‘Black Mirror’ Creator Breaks Down That “Hang the DJ” Ending
Major spoilers for the Black Mirror Season 4 episode “Hang the DJ” follow below.
If you’re been working your way through Black Mirror Season 4 over the long holiday break, then you may have stumbled upon the episode “Hang the DJ”, which feels something like a close companion to Season 3’s series high-mark “San Junipero.” It’s an episode that takes on romantic relationships, but it does so on a more hopeful, optimistic note than, say, leaving you shaking in disgust/shock like some other Black Mirror episodes.
To recap, “Hang the DJ” is basically Black Mirror’s take on Tinder, as it takes place in a totalitarian-like reality in which couples are paired by The System, and are told how long their relationship will last at the outset. Our heroes are Amy (Georgina Cambell) and Frank (Joe Cole), who are paired up early in the episode, part, and can’t stop thinking about one another. In the end, even though The System tells them their time is up, they rebel and run away together, opting to scale a giant wall to see what’s on the other side.
But unlike a Logan’s Run or Maze Runner-type situation, they don’t find themselves in a new world on the other side of the wall. Instead, it’s revealed that the entire episode was taking place inside a Tinder-like app, which was running simulations to see how compatible Frank and Amy are in the real world. We see that in 1,000 simulations, only two times did the pair not rebel, thus making them a 99.8% match on this dating system.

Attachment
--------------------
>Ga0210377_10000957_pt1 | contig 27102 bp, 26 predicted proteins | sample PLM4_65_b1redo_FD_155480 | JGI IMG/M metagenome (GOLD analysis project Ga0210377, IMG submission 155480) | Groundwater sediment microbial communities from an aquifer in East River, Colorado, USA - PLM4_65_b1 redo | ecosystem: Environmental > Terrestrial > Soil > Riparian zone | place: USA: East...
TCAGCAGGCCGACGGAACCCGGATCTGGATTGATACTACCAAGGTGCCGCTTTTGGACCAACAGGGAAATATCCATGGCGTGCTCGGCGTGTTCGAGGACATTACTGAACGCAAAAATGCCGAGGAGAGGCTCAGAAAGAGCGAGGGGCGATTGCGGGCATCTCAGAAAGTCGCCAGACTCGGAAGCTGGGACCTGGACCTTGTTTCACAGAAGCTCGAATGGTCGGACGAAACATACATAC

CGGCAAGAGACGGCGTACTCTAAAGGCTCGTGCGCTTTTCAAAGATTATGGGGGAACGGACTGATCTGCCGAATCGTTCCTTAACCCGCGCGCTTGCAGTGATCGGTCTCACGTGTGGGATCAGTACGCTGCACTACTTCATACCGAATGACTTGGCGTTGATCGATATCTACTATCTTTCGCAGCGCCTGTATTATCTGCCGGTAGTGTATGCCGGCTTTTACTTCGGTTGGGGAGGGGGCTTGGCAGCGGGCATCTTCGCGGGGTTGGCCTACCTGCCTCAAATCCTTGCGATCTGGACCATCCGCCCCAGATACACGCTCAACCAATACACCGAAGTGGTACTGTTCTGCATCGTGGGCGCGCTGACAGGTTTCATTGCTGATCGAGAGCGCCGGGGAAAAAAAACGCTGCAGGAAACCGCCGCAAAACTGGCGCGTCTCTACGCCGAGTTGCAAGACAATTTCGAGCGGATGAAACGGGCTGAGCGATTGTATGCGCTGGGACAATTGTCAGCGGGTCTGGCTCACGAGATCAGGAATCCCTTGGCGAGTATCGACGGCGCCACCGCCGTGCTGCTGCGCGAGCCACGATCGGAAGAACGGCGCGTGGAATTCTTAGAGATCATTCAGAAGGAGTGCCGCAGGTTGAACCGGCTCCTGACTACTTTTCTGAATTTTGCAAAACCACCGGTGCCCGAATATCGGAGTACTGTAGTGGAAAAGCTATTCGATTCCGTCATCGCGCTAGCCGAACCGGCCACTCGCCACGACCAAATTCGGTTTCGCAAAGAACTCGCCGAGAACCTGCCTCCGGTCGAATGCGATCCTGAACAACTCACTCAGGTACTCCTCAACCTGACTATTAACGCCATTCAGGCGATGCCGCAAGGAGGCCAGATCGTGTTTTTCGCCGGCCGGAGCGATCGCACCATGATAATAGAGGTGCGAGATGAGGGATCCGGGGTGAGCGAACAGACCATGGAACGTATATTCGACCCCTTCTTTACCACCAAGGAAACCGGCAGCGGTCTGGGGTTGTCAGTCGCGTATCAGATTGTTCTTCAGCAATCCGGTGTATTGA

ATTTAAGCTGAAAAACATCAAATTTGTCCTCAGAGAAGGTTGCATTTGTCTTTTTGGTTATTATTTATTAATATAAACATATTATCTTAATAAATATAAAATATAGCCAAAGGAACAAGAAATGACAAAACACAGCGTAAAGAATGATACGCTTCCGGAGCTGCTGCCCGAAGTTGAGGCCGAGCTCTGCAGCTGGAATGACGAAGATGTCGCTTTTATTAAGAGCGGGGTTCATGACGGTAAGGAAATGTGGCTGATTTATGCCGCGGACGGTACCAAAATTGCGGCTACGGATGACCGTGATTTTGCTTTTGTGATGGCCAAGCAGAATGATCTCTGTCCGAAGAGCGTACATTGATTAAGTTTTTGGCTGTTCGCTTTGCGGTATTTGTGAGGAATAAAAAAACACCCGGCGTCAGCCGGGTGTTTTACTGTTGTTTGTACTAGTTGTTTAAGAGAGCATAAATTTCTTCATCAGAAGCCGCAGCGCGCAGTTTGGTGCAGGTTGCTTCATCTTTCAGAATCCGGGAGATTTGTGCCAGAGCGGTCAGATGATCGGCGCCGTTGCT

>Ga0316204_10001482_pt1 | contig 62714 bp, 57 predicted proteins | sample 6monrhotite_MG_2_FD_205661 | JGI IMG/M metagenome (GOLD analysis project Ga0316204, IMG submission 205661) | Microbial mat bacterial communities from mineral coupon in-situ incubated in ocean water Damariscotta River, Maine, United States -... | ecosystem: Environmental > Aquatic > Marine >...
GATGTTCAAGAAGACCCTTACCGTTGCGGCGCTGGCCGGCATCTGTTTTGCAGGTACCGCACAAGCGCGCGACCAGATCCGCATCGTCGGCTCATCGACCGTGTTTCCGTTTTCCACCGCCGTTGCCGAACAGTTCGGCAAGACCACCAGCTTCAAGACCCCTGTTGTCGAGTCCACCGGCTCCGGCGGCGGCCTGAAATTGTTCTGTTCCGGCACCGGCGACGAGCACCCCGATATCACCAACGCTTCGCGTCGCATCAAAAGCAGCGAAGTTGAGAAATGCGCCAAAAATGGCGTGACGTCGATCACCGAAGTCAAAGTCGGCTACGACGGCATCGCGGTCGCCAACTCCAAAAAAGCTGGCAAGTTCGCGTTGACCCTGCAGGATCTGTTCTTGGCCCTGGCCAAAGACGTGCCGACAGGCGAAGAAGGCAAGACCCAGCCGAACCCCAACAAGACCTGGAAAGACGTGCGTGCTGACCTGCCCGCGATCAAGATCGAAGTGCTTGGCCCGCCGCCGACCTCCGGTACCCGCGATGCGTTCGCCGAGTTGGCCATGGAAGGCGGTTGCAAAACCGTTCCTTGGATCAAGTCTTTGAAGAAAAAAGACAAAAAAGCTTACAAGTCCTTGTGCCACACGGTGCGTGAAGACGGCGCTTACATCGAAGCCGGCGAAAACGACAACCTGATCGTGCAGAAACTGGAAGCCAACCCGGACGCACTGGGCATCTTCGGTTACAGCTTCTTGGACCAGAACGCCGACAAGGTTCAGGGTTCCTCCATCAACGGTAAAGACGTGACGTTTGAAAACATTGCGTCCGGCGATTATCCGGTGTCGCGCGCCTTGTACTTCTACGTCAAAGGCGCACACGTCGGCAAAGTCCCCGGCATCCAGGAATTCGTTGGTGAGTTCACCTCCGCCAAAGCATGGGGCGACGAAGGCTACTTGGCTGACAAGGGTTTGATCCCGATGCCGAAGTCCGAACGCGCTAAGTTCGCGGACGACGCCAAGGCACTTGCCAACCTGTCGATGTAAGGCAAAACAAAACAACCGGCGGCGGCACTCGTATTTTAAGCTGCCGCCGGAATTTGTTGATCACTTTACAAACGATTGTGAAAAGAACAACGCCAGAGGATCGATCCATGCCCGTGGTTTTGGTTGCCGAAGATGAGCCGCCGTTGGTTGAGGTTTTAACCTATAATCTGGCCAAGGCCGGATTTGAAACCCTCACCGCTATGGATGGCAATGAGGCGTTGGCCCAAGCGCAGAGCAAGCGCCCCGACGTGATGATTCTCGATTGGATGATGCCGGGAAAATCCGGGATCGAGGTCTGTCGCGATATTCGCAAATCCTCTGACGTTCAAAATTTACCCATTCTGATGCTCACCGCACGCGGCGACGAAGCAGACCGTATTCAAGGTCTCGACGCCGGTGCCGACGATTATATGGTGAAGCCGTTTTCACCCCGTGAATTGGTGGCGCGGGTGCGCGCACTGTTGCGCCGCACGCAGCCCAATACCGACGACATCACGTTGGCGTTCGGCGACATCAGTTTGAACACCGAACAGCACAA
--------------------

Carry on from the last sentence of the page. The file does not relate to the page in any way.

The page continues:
It’s a whopper of an ending that’s in lock step with Black Mirror’s specific kind of madness, but it also provides the audience with something not super common in the world of this show: a happy ending.
Black Mirror showrunner Charlie Brooker recently spoke with EW about the “Hang the DJ” episode specifically, breaking down the happiness of the ending and what director Tim Van Patten (Game of Thrones) was able to catch on the screen:
“I think it’s a very happy moment and I think Tim did a brilliant job of directing it, and Georgina and Joe did a fantastic part playing that final scene. They know they are destined to have a very serious relationship and they’re each others’ chosen ones and I think they go through a gamut of emotions. You see them finding it exciting and taking on the weight of it, and then you see Georgina quite playfully just steps toward him at the very end. I hope the takeaway is that it’s playful and hopeful. So though there’s an algorithm that brought them together, and now they’re about to take the first step on that journey together.”
Brooker also addressed those two simulations in which Frank and Amy didn’t rebel, and explained how thoroughly they worked out what was really going on here:
“Now we do see at the end, [the app] runs it 1,000 times and two didn’t rebel. So I would think they would be matched with a random other person and their world would end. We did have a lot of torturous conversations about what’s really going on. We decided it’s a cloud-based system that’s simulating 1,000 different run-throughs of yourself and a potential partner to see how many times you’d rebel against it. And it deliberately is setting a tight framework. And if they do rebel, that means they’re destined to be together. So if you don’t rebel, the system has served its purpose and your reality ends.”
While “San Junipero” is an incredibly high bar to cross (seriously, that one’s an all-timer), I think “Hang the DJ” was a smart pseudo-sequel that takes the basic idea of a hopeful romantic episode but spins it into a very different kind of story.
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